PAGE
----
"More than nine in ten believe in God or a higher power, six in ten say they pray often, and more than half say religion is very important in their daily lives." Source
A 2007 Gallup poll indicates that:
"Roughly 9 in 10 Americans believe in God or a universal spirit, while fewer than 10% are firm in their belief that there is no God. Eighty-one percent of Americans believe in heaven. At the same time, 7 in 10 profess belief in the Devil and in hell." Source
I want to examine what these seemingly benign and hopeful statements truly mean.
First, is the belief in God and the belief in a 'universal spirit' the same thing? To a Christian, an alarm should go off when reading this statement. There is but one God and one can easily believe in a 'god' and not know 'God'. The variables within this question are too high in number to lead to a valid and scientific study. Did these statiticians take Stats 101?
Is believing in God enough? Will that get those 81% of Americans suggested to believe in Heaven through the 'Pearly Gates'? The resounding answer is an undeniable NO! Saving the more meaty topics of Justification, Sanctification, Once Saved Always Saved, Baptism, etc. for another time, all Christians should agree on one thing: ‘Not everyone who says to me, "Lord, Lord" shall enter the kingdom of heaven’ (Matt. 7:21). Jesus Christ was clear. In John 4, we find what Jesus says to Thomas in reply to a question he poses to Him: Thomas said to him, "Master, we do not know where you are going; how can we know the way?" Jesus said to him, "I am the way and the truth and the life. No one comes to the Father except through me. If you know me, then you will also know my Father. From now on you do know him and have seen him."
As the Bride of Christ Jesus, the Catholic Church is "the universal sacrament of salvation" (CCC 774–776), and states: "The Church in this world is the sacrament of salvation, the sign and the instrument of the communion of God and men" (CCC 780). Simply put, incomplete Christianity is not enough to have eternal life. What does this mean for the non-Catholic Christians who believe in and love Jesus Christ? This means that even though they are indeed Christian, they continue to lack the fullness of the faith which Christ wants and indeed started for them. (For more on this topic, see Pillar of Fire, Pillar of Truth)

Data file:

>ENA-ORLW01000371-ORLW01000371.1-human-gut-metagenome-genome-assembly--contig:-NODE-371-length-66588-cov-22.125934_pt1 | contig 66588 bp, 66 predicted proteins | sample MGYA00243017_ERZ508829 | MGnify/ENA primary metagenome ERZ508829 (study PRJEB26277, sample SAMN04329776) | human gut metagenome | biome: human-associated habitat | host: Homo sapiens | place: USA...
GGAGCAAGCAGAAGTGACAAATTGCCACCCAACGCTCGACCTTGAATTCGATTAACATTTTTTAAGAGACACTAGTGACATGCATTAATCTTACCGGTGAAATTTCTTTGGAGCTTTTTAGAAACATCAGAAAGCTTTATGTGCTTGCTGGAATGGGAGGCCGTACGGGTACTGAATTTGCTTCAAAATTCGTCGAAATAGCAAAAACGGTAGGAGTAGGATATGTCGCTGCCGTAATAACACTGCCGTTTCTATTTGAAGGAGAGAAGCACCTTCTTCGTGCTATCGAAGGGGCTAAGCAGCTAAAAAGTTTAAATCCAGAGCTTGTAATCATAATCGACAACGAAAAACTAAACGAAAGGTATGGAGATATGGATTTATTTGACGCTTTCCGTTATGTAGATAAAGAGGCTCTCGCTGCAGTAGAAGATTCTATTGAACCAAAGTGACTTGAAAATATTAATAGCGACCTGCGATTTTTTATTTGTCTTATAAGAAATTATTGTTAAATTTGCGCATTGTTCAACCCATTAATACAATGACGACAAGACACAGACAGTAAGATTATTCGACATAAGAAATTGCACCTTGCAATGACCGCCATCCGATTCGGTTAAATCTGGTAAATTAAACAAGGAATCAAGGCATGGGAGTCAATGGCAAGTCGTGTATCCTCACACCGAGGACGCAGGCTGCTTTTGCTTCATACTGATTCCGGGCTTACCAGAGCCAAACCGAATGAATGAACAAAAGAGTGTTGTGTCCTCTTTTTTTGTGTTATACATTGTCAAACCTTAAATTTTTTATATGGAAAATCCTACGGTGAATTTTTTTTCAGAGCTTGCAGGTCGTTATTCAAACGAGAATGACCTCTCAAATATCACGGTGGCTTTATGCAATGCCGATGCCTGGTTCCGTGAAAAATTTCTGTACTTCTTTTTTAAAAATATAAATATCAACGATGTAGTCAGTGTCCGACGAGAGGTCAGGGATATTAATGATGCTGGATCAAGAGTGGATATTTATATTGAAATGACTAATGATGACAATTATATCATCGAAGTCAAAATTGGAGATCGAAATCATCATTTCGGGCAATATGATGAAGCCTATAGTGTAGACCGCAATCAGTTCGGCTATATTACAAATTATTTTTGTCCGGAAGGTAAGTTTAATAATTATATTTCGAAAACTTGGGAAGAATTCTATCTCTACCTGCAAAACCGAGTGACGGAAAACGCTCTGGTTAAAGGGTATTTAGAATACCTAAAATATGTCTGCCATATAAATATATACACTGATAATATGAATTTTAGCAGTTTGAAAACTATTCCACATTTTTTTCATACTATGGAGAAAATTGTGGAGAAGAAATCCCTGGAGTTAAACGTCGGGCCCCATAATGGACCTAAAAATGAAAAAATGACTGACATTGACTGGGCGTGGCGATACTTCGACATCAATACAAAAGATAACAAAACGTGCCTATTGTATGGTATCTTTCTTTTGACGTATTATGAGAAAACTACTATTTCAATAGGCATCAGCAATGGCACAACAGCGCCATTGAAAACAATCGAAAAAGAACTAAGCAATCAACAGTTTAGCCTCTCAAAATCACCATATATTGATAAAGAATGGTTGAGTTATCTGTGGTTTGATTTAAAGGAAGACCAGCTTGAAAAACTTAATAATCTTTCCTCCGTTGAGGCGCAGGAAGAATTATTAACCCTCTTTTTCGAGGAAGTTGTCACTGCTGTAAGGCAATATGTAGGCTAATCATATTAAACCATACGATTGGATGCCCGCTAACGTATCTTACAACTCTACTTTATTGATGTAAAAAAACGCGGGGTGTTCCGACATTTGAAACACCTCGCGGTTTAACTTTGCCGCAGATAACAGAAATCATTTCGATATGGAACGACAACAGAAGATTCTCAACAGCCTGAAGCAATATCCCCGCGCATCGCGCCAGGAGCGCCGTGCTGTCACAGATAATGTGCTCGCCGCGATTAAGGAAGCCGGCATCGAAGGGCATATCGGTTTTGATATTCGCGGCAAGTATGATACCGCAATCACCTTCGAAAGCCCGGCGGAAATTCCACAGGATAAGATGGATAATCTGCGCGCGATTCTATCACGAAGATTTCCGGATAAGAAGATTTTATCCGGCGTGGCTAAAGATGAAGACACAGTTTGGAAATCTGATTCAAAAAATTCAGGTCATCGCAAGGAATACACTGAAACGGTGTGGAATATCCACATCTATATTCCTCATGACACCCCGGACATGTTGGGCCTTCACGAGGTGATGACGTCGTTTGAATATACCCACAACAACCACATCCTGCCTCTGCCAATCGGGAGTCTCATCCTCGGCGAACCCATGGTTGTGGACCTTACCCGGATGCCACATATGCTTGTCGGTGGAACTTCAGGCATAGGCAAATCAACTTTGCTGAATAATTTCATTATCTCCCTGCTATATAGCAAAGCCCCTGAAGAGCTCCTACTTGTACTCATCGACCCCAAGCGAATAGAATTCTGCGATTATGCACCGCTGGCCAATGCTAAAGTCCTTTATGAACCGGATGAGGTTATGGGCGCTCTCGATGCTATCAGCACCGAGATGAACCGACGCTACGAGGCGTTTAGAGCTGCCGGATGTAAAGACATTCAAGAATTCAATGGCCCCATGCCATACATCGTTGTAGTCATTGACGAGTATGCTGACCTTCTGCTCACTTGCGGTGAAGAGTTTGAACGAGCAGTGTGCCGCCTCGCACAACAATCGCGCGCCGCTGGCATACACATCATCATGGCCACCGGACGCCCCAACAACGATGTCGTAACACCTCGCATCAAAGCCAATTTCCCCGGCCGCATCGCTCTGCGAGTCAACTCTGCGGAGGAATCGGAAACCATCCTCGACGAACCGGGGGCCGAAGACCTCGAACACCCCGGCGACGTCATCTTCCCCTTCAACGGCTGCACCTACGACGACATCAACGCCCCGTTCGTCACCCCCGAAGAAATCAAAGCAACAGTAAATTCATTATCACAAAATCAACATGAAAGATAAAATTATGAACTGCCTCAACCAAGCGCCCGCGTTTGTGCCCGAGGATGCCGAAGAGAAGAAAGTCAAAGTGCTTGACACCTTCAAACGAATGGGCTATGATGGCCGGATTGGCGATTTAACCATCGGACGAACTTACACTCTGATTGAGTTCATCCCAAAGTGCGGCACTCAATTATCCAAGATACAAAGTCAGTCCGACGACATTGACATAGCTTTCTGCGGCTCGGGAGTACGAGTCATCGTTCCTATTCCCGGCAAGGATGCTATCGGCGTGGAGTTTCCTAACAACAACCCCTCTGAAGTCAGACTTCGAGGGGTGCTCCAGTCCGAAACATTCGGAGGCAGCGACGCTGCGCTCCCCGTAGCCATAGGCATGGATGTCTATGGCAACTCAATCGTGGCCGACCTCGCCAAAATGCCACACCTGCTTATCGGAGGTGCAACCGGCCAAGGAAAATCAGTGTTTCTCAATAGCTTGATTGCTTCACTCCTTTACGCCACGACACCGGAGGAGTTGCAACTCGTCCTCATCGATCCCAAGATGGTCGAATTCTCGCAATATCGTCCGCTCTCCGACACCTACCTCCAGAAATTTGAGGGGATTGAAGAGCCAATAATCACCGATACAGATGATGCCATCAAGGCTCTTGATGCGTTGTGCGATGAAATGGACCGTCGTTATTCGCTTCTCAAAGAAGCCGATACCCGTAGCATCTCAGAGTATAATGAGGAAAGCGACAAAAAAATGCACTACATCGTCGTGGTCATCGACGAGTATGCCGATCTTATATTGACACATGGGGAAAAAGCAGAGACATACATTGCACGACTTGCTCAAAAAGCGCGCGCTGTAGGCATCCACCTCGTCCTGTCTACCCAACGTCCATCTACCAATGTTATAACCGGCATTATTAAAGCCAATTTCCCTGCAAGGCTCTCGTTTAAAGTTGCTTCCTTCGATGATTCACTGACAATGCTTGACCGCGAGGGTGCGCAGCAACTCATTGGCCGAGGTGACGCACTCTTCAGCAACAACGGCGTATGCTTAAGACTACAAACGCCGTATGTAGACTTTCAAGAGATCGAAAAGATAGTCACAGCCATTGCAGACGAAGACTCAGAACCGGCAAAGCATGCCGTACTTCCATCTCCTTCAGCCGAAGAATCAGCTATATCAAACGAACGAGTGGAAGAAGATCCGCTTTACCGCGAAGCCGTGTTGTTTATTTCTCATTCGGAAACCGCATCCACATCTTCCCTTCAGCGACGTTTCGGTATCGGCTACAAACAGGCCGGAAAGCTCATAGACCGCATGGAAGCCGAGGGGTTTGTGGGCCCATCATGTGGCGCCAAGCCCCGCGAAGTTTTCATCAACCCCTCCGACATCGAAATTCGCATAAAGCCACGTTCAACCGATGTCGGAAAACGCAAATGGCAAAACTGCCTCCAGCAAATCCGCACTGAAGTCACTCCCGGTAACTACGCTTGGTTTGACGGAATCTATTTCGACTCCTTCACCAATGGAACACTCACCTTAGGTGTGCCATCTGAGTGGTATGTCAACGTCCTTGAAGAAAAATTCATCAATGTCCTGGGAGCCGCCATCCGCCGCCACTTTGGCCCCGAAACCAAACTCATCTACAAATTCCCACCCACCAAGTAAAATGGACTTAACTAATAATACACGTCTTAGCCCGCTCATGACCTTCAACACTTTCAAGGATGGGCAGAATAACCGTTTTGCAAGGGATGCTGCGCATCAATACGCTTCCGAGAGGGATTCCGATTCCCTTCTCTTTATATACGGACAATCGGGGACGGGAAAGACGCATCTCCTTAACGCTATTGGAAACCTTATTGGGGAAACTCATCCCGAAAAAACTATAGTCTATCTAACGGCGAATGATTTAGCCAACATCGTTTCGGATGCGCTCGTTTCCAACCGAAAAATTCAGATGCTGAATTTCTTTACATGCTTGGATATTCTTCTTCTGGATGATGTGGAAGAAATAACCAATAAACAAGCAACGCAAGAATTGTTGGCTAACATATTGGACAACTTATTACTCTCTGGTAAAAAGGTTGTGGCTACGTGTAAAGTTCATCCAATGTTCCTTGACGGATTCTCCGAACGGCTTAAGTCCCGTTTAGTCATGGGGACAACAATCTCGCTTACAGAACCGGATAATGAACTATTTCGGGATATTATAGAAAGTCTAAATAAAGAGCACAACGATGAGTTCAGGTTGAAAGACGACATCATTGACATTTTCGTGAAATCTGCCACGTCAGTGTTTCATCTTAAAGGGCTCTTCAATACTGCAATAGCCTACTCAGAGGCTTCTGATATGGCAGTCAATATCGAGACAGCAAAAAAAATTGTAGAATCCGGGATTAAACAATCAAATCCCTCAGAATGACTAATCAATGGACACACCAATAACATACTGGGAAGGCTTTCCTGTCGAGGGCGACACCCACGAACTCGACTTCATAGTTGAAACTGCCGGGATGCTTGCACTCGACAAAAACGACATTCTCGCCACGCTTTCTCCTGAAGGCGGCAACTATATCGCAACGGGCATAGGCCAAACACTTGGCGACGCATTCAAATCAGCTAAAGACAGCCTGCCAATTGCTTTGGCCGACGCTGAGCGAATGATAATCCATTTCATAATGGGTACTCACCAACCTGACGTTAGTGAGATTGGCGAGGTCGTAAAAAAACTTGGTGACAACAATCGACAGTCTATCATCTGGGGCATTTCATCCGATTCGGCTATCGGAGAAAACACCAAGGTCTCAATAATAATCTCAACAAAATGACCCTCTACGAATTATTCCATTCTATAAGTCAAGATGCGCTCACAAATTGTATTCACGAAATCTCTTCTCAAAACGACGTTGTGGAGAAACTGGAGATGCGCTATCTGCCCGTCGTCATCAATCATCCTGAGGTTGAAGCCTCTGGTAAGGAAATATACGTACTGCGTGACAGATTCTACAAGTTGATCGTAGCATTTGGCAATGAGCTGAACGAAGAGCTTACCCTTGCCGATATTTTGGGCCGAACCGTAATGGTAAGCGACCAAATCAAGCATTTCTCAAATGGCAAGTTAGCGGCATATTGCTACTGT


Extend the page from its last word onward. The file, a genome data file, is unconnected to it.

Second, is it possible to believe in heaven and not hell? How can that be? Ignorant hope perhaps, and more likely, a rationalization. People who say this are really saying: "I am rewarded for being good and punishment does not exist." Sounds like the wishful thinking of a child, yet even the youngest child understands the simple concept of consequences. Heaven is real, brothers and sisters. And so is hell!
Study and know what the Catechism of the Catholic Church teaches about hell. (CCC1033-1041) "The teaching of the Church affirms the existence of hell and its eternity. Immediately after death the souls of those who die in a state of mortal sin descend into hell, where they suffer the punishments of hell, "eternal fire." The chief punishment of hell is eternal separation from God, in whom alone man can possess the life and happiness for which he was created and for which he longs." Study and know what God taught about Hell. "Many of those who sleep in the dust of the earth shall awake, some to everlasting life, and some to shame and everlasting contempt" (Dan. 12:2).
In summary, clearly believing simply in 'a higher power' is not enough to get to the 'heaven' so many claim to 'believe in'. Many among us are deceived; some by their own conscience as a mode of soothing. Dear reader, what say you?